Peer Review Examples (+14 Phrases to Use)

Bethany
December 12, 2021
6 Min Read
Photo by
Anya Perepelkina

Table of Contents:

Peer review feedback examples

A peer review is a type of evaluative feedback. It focuses on the strengths and areas of improvement for yourself, your team members, and even the organization as a whole. This form of evaluation can benefit all parties involved, helping to build self-awareness and grow in new ways that we might not have realized before. Of course, the best examples of peer review feedback are those that are well-received and effective in the workplace, which we will go over in the next section.

What are the benefits of peer review feedback examples?

As mentioned, peer review feedback is a great way to identify your strengths and weaknesses and those of others. The benefits are two-fold: it helps you grow in new ways that may have been difficult for you before, while also making sure everyone involved feels confident about their abilities moving forward.

For instance, organizations with robust feedback cultures can close any gaps that hinder their performance and seize business opportunities whenever they present themselves. This dual benefit gives them competitive advantages that allow them to grow, along with a more positive workplace. Leading companies that enjoy these types of advantages include Cargill, Netflix, and Google.

Peer review feedback can also be a great tool to use for conducting your annual performance reviews. They give managers visibility and insights that might not be possible otherwise. The feedback can help you better understand how your employees view their performance, as well as what they think the company's expectations are of them. This opportunity is especially helpful for those who work remotely—it allows managers to see things that might be missed otherwise.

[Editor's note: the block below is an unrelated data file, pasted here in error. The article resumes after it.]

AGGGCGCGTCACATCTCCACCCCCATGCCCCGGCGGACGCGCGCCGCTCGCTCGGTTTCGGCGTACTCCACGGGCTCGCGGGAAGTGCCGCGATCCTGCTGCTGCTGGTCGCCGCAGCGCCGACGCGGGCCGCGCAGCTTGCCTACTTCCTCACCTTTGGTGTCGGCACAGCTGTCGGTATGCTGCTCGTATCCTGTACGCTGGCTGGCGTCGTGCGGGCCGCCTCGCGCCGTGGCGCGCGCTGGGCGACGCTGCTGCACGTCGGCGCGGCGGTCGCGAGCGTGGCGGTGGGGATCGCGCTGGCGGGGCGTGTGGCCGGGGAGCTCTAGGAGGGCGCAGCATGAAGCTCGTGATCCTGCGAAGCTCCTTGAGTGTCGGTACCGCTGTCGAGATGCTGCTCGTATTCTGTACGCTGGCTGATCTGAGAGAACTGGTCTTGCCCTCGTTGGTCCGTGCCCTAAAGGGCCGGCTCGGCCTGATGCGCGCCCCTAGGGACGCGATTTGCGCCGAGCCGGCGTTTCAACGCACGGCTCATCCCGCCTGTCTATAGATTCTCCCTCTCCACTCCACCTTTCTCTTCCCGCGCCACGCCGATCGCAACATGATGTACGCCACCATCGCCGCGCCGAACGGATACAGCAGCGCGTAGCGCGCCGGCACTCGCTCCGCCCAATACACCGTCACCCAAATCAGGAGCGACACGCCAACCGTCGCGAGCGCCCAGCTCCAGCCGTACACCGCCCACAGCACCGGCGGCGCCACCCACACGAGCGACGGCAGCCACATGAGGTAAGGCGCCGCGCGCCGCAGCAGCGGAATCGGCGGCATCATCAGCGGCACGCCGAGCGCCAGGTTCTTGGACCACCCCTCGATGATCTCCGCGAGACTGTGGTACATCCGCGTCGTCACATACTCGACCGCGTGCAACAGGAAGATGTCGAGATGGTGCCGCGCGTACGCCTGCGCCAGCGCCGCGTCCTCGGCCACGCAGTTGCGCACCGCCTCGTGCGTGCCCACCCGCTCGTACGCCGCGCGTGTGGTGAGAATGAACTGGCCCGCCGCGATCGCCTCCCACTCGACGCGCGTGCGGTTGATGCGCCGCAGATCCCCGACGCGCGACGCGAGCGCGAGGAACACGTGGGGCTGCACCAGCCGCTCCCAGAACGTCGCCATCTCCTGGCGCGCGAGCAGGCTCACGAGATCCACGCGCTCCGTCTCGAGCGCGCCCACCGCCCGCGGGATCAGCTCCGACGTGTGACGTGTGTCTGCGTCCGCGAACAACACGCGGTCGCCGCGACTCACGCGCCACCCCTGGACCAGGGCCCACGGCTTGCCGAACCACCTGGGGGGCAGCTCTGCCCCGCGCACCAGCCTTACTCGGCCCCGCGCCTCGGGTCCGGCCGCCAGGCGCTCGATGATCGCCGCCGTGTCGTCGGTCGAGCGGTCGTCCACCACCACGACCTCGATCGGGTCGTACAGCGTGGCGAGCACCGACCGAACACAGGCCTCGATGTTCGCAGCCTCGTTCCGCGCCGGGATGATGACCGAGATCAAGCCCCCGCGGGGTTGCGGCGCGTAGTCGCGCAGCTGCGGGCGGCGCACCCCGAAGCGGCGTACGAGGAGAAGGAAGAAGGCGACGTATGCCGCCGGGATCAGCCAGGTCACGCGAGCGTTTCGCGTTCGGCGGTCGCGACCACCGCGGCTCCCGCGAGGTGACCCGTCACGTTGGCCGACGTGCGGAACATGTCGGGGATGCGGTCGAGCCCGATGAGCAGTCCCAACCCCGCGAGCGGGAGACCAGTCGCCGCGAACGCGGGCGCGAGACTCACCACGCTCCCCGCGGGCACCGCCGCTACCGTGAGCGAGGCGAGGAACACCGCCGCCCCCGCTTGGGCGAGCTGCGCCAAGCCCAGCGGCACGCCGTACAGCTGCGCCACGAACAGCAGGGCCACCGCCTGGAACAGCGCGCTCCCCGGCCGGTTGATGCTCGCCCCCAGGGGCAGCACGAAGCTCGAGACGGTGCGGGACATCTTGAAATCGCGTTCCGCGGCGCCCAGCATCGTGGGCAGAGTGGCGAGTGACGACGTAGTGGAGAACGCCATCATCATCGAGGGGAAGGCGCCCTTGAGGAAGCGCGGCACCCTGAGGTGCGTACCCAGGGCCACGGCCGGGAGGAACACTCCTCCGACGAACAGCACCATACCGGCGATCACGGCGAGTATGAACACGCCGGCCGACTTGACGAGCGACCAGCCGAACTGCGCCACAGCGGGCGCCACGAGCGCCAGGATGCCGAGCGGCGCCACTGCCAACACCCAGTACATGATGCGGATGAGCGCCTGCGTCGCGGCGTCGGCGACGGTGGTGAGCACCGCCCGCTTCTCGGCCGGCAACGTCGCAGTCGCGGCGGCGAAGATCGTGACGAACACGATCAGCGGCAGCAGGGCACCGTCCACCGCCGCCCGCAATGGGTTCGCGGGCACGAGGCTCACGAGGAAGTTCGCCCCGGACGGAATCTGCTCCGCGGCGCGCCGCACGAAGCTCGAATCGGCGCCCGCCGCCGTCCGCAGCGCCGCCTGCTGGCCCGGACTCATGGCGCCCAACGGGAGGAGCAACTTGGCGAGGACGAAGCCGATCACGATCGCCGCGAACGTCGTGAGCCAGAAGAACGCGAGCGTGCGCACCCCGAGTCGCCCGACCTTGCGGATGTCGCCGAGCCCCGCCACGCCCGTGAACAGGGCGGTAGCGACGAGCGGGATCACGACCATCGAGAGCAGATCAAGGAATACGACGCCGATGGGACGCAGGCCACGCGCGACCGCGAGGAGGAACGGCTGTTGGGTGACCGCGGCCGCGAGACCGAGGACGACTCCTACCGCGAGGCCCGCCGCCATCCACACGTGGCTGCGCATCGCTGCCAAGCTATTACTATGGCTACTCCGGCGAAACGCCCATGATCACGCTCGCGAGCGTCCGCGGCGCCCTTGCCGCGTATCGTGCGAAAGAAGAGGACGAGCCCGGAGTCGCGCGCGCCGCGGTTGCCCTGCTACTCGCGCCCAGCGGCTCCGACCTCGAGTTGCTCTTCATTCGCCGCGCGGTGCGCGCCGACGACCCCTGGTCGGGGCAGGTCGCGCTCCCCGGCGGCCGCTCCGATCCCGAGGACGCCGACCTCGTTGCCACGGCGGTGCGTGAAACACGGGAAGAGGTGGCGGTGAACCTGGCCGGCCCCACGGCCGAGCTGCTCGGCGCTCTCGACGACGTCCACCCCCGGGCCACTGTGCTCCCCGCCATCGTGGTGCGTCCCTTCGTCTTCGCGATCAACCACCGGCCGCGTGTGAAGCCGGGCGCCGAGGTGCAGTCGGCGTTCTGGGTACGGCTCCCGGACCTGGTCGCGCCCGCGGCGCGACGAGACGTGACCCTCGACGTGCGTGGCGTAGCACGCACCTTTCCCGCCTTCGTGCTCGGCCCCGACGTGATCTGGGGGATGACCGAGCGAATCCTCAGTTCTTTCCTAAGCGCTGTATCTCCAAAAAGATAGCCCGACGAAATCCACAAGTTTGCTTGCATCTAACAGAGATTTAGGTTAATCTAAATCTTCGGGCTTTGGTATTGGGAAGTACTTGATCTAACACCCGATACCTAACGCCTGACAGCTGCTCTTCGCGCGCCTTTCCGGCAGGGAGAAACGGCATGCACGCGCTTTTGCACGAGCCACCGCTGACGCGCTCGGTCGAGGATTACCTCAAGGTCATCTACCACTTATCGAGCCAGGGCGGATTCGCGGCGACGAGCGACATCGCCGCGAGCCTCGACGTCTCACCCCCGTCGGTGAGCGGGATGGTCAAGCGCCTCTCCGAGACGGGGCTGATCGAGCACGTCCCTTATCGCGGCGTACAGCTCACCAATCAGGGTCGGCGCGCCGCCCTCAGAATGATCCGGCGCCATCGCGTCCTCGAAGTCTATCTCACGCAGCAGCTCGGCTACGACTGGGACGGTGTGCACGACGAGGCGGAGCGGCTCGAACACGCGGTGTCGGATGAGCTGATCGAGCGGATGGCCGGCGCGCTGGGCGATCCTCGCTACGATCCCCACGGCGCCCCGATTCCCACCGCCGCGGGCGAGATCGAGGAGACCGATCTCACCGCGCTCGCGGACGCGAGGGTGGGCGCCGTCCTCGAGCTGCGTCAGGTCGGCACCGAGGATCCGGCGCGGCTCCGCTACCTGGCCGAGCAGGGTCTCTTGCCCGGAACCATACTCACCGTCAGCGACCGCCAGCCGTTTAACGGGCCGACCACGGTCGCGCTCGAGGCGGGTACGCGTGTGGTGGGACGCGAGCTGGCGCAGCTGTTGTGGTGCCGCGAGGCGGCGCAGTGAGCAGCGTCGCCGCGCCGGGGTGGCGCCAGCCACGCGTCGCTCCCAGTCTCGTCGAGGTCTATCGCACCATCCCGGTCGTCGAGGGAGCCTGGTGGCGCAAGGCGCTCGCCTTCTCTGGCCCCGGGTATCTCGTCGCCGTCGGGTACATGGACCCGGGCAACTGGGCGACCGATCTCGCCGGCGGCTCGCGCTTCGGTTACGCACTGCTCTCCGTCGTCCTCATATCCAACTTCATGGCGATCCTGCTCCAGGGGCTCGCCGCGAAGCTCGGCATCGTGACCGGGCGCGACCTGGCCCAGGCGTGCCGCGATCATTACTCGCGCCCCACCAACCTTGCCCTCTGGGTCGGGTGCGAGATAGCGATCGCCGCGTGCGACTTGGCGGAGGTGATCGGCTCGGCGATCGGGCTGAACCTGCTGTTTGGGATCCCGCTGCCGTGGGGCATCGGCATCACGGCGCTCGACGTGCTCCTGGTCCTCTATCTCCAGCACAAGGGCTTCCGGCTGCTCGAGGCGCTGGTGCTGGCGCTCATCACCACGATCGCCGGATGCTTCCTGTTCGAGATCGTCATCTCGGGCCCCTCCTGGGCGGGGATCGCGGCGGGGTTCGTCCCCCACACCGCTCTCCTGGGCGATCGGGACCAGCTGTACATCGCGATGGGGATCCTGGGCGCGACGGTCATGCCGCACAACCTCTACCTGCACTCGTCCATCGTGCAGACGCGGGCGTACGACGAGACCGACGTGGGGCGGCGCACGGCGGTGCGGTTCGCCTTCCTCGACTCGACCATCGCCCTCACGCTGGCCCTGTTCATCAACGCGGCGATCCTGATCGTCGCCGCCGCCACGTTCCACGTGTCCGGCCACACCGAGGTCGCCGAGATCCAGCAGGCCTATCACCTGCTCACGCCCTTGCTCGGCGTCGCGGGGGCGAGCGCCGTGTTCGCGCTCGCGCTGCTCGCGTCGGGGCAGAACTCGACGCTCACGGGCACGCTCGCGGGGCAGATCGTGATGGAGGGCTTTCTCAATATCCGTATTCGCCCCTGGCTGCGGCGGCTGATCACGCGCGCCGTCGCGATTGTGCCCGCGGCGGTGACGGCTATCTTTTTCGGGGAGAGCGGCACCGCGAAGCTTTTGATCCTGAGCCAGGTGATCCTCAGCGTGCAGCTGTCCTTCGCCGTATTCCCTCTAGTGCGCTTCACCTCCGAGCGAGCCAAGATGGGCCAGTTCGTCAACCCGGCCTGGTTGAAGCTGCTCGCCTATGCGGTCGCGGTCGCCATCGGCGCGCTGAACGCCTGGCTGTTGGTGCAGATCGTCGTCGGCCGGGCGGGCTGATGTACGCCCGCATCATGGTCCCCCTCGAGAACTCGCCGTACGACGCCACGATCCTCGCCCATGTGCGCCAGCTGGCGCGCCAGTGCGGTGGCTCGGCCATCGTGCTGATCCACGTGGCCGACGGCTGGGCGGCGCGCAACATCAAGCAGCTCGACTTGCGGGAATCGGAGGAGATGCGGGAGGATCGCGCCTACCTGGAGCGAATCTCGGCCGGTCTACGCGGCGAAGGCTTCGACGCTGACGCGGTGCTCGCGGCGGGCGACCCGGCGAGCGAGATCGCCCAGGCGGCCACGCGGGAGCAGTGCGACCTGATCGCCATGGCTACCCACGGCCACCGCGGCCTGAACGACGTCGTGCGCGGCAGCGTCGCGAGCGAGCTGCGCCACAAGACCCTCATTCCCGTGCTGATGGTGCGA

For example, if an employee works from home often or telecommutes frequently, it can be more difficult for managers to get a sense of how they are doing. This is where peer review feedback comes in—if their peers notice issues that need attention, this provides the manager with valuable insights that might otherwise have gone unnoticed. Everyone must be on the same page about what exactly it is they want from these sessions and how their employees will benefit from receiving them.

What are peer review feedback examples?

A Gallup poll revealed that organizations that give their employees regular feedback have turnover rates that are almost 15% lower than for those employees that didn't receive any. This statistic indicates that regular reviews, including peer reviews, are important. However, so is giving the right kind of peer review feedback.

As such, when you have a peer review session, think about some good examples of the type of feedback that might be beneficial for both parties. These would be the relevant peer review examples you want to use for your organization.

One example would be to discuss ways in which the employee’s performance may have been exemplary when you give them their peer review feedback forms. This conversation gives the person being reviewed an idea about how well they're doing and where their strengths lie in the form of positive feedback. 

On the other hand, it also helps them know there is room for improvement where they may not have realized it before in the form of negative feedback.

Another example would be to discuss how you might improve how the person being reviewed conducts themselves on a day-to-day basis. Again, this action can help someone realize how their performance can be improved and provide them with suggestions that they might not have thought of before.

For example, you may notice that a team member tends to talk more than is necessary during meetings or wastes time by doing unnecessary tasks when other pressing matters are at hand. This type of negative feedback would allow the person receiving it to know what areas they need to work on and how they can improve themselves.